In Canada, a 2019 study found that if more Canadians limit their alcohol intake, about 44,300 cancer cases could be prevented by 2042. Just like Dr. Lang’s study, it said that strategies that reduce alcohol consumption can have an impact on reducing the cancer burden in Canada.
This summer, Health Canada proposed new alcohol consumption guidelines, suggesting no more than two drinks per week. This is a significant change from the current guidelines, which recommend no more than 10 drinks per week for women and 15 drinks per week for men.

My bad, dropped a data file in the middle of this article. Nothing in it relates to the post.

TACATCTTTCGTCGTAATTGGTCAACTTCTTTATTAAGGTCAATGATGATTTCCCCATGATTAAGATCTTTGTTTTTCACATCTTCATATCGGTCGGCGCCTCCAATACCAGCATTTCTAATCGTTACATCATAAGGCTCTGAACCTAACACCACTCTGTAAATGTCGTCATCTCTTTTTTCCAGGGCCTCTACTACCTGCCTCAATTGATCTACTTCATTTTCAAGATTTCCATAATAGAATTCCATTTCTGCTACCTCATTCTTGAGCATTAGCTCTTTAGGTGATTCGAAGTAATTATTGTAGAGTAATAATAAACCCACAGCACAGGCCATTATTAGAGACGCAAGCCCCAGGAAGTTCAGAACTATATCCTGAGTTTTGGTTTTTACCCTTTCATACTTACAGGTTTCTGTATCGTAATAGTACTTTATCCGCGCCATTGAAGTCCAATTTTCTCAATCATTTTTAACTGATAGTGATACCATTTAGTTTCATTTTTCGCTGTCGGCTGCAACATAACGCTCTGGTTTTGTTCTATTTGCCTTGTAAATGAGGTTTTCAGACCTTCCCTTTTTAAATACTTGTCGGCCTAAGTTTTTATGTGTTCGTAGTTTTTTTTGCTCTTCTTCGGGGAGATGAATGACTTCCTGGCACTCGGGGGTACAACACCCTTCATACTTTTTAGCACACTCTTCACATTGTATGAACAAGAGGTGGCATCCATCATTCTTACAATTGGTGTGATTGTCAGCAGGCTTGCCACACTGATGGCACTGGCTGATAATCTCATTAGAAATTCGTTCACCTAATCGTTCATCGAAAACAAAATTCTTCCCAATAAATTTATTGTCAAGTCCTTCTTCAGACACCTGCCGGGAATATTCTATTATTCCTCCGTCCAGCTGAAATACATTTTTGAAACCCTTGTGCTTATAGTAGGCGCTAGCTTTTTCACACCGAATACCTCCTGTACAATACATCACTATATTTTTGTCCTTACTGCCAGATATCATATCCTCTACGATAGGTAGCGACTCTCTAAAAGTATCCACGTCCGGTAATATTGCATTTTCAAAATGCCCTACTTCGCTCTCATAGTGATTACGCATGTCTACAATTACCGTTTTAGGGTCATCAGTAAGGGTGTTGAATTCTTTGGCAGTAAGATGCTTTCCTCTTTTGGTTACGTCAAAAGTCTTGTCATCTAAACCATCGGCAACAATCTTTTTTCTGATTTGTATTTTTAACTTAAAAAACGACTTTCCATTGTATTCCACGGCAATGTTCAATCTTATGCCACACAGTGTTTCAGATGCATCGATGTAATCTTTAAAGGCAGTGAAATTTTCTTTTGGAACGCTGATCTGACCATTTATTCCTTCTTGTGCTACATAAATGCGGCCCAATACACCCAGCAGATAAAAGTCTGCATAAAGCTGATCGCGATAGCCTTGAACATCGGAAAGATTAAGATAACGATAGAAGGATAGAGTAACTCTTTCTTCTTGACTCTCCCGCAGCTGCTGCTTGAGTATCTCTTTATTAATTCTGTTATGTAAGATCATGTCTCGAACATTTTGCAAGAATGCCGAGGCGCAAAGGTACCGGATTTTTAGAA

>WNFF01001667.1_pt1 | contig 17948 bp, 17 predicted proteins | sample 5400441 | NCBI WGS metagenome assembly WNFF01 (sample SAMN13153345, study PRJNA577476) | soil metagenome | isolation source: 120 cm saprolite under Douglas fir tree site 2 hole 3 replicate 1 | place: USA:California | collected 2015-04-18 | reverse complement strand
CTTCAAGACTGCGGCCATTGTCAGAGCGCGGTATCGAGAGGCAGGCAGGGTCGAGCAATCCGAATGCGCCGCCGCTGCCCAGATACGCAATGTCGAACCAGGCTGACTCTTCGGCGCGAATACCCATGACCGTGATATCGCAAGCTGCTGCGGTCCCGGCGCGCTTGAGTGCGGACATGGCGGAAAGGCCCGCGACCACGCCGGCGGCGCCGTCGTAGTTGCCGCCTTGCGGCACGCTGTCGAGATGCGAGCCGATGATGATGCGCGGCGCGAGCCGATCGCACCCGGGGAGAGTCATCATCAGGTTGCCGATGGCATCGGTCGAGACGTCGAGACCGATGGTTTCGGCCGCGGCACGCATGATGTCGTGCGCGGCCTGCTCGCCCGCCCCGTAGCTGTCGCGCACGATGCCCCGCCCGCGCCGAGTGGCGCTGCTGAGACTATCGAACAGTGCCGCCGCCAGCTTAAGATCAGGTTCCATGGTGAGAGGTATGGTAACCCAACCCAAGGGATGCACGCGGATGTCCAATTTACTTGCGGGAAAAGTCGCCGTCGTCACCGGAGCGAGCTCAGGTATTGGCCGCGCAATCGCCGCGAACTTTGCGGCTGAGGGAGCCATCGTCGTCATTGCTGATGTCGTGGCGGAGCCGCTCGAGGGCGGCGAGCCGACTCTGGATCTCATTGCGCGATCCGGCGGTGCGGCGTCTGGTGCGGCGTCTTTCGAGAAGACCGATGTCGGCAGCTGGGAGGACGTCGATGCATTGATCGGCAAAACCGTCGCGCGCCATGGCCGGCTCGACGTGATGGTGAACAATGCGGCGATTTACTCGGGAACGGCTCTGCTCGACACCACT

The new guidelines were based on the latest evidence and published in a recent report by the Canadian Centre on Substance Use and Addiction (CCSA). They are now conducting a six-week online public consultation on the new drinking guidelines, which the public can participate in until 23 September 2022.
Still many unknowns
While Canada’s policies on alcohol, smoking and healthy eating continue to evolve, Dr. Lang says, “It’s difficult to know exactly which policy changes would have the largest impact on preventing cancer in Canada. That is certainly the million dollar question.
“Changes in population-level risk factor exposures and its impact on Canada’s future cancer burden will likely take many years to really understand.”